Autumn's warm colors soon will meld into winter's icy tones, but until they do, the season's golden hues remind us of home and hearth and time spent folded up snugly in front of the fireplace.
Let your food palette include the warm golds of late fall, too, adding yet another color to your plate this year.
That means centering meals around hearty foods such as golden loaves of crusty, whole-grain bread. A drizzle of honey in the morning will make this already healthful food even sweeter.
A crusty loaf also is a commendable companion to a bowl of homemade vegetable soup or the oh-so-practical bean dish included with these recipes.
Grains and beans provide the fiber the body needs to stay healthy. Nuts and seeds often found in whole-grain breads also add fatty and phenolic acids, which contribute to the body's ability to resist certain cancers. They also provide B vitamins, calcium, potassium and phosphorus. Ideally, a healthy American adult should eat six to 11 servings of grains each day.
Add protein-rich beans along with vitamin-packed, yellow tomatoes and winter squashes to your fall preparations, and you're sure to start the new year with a healthier outlook.
Legumes such as peas, beans and lentils are low in saturated fat and sodium while also being cholesterol-free. And because they are a complex carbohydrate, it takes your body longer to digest them. That keeps you fuller longer.
Combine what you know about grains, nuts and natural sweeteners such as honey to make cookies chock-full of oatmeal, nuts and yummy items such as dried cranberries or golden raisins.
OTHER GOLD FOODS
Many varieties of grain
PEAR WALDORF SALAD
Makes 6 servings
- 1/4 cup nonfat yogurt
- 1 tablespoon fresh lemon juice
- 3 fresh ripe pears, diced (best if still slightly crunchy, not too soft)
- 1 cup celery, diced
- 1 package (10 ounces) pre-washed hearts of romaine
- 1/4 cup crunchy cereal such as granola
- 1/2 cup raisins
In salad bowl, combine yogurt and lemon juice; mix until smooth. Add pears, celery and romaine.
Sprinkle crunchy cereal and raisins on top.
CURRIED TUNA AND RAISIN SALAD
Makes 6 servings
- 1 pound yellowfin tuna
- 2 cups fish/chicken stock
- 2 cups raisins
For the curry-flavored mayonnaise:
- 1 cup prepared mayonnaise
- 1 teaspoon Dijon mustard
- 1 tablespoon fresh ginger root, minced
- 1 tablespoon Madras curry powder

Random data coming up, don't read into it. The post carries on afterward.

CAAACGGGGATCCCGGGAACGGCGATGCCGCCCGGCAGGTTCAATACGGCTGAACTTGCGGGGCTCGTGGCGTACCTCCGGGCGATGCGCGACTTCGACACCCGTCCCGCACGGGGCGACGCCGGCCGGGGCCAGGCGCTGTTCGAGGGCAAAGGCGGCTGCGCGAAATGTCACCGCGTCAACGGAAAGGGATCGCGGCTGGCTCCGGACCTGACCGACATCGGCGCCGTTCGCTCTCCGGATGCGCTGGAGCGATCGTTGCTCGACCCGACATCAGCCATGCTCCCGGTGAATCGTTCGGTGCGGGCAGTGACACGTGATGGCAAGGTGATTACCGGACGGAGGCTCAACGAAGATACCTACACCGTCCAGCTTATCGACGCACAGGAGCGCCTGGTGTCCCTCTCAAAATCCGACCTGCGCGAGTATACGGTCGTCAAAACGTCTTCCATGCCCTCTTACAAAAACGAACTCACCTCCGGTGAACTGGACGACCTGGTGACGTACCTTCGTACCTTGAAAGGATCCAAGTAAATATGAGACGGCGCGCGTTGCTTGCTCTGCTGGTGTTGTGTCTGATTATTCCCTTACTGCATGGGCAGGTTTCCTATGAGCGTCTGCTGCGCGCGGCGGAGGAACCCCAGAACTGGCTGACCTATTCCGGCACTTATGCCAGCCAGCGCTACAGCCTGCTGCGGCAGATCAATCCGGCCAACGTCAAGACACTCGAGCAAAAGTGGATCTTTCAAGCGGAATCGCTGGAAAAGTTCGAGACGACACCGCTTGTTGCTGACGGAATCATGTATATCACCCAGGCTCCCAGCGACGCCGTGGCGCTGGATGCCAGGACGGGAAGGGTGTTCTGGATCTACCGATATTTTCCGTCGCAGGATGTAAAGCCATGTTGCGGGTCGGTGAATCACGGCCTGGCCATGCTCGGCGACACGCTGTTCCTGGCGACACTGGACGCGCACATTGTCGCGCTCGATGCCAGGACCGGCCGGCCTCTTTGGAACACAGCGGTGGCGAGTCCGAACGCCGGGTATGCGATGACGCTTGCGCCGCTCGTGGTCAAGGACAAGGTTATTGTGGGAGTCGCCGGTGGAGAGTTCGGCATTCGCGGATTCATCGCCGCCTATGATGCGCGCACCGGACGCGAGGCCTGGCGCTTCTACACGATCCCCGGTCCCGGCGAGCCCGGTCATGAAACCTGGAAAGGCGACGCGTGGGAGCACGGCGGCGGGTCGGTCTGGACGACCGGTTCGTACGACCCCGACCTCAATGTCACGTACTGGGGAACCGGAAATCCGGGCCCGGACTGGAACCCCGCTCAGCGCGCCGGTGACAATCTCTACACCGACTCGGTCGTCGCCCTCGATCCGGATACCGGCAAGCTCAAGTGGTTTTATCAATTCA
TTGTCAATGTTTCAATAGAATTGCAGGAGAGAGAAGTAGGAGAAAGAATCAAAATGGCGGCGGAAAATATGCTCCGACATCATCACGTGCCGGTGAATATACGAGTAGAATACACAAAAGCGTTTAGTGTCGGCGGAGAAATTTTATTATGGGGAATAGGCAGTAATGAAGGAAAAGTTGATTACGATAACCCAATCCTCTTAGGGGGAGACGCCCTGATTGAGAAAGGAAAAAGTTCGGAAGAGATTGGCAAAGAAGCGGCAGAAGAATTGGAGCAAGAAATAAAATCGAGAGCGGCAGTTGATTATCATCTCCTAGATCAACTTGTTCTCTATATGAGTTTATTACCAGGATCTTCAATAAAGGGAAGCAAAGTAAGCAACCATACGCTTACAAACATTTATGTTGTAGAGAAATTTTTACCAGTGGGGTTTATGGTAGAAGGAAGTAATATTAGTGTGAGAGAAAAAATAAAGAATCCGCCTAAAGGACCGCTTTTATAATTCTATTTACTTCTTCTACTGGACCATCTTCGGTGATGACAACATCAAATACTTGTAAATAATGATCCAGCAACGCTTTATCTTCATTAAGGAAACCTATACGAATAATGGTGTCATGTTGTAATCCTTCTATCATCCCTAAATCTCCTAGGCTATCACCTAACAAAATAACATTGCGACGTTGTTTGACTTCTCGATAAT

- 2 cloves garlic, minced
- 1/4 teaspoon ground cloves
- 1/4 teaspoon turmeric
- 1/4 teaspoon cayenne pepper
- 1/4 teaspoon kosher salt
For the salad:
- 4 cauliflower florets
- 4 broccoli florets
- 1 cup celery, minced
- Banana leaf, optional
- 1 lemon, quartered
- 4 sprigs cilantro, chopped coarsely
Place tuna in a pot; cover with stock. Simmer over medium heat for 10 minutes or until done. Remove tuna from stock, and cool in refrigerator for 45 minutes. Cut into medium dice.
Immerse raisins in warm water, and let soak for 10 minutes. Drain, and refrigerate.
To make curry-flavored mayonnaise, add all ingredients to prepared mayonnaise, and incorporate gently.
For salad, in a large mixing bowl, combine tuna, curried mayonnaise, cauliflower, broccoli, celery and half the raisins.
Toss well, and place on banana leaf or a lettuce leaf. Sprinkle salad with lemon juice, cilantro and remaining raisins.
IRON-RICH BEAN DISH
Makes 4 servings
- 1 onion
- 4 garlic cloves
- 1 carrot
- 2 zucchini
- 2 bell peppers
- 2 potatoes
- 4 ripe tomatoes (can use yellow and red or just a single color)
- 14-ounce can white beans
- 2 tablespoons chopped fresh basil
- Black pepper
Slice onion, crush garlic cloves, and chop carrot and zucchini finely. Deseed the bell peppers, and chop finely.
Heat a small amount of olive oil in large pan, add prepared vegetables, and cook over medium heat until soft, about five minutes.
Peel potatoes, unless they are young potatoes, which don't need to be peeled. Cut into half-inch cubes, and quarter tomatoes. Add potatoes and tomatoes to pan, along with 4 ounces water. Cover, and simmer for about 30 minutes, until vegetables are softened.
Drain and rinse beans, and add to vegetables in pan. Cook for another 5 minutes, until beans are very hot.
Add basil, and season with black pepper, stirring gently to combine.
Serve hot in warmed bowls. Drizzle with olive oil, and garnish with chopped fresh basil. Serve with crusty, whole-grain bread.
HONEY CRANBERRY OAT COOKIES
Makes 20 servings, or about 60 cookies
- 2 cups all-purpose flour
- 1 teaspoon baking soda
- 1/4 teaspoon salt
- 1 cup butter, softened
- 1 cup packed brown sugar
- 1 cup liquid honey
- 2 eggs
- 1.5 cups quick oats
- 1.5 cups dried cranberries
- 1 cup slivered almonds
- 1 cup sunflower seeds
On a sheet of waxed paper or in a bowl, combine flour, baking soda and salt. Set aside.
In large bowl, using an electric mixer on medium speed, beat butter, brown sugar, honey and eggs until smooth and creamy, about three minutes. On low speed, add flour mixture gradually, beating until blended. With a wooden spoon, stir in oats, cranberries, almonds and sunflower seeds.
Drop dough by tablespoonfuls about two inches apart on prepared cookie sheet. Bake in preheated oven for 8 to 12 minutes or until golden. Cool for five minutes on sheet, then transfer to a rack, and cool completely.
Note: You also can add 1 tablespoon orange zest with honey for a different variation. Also, cookies made with honey tend to be denser, moist and chewy in texture.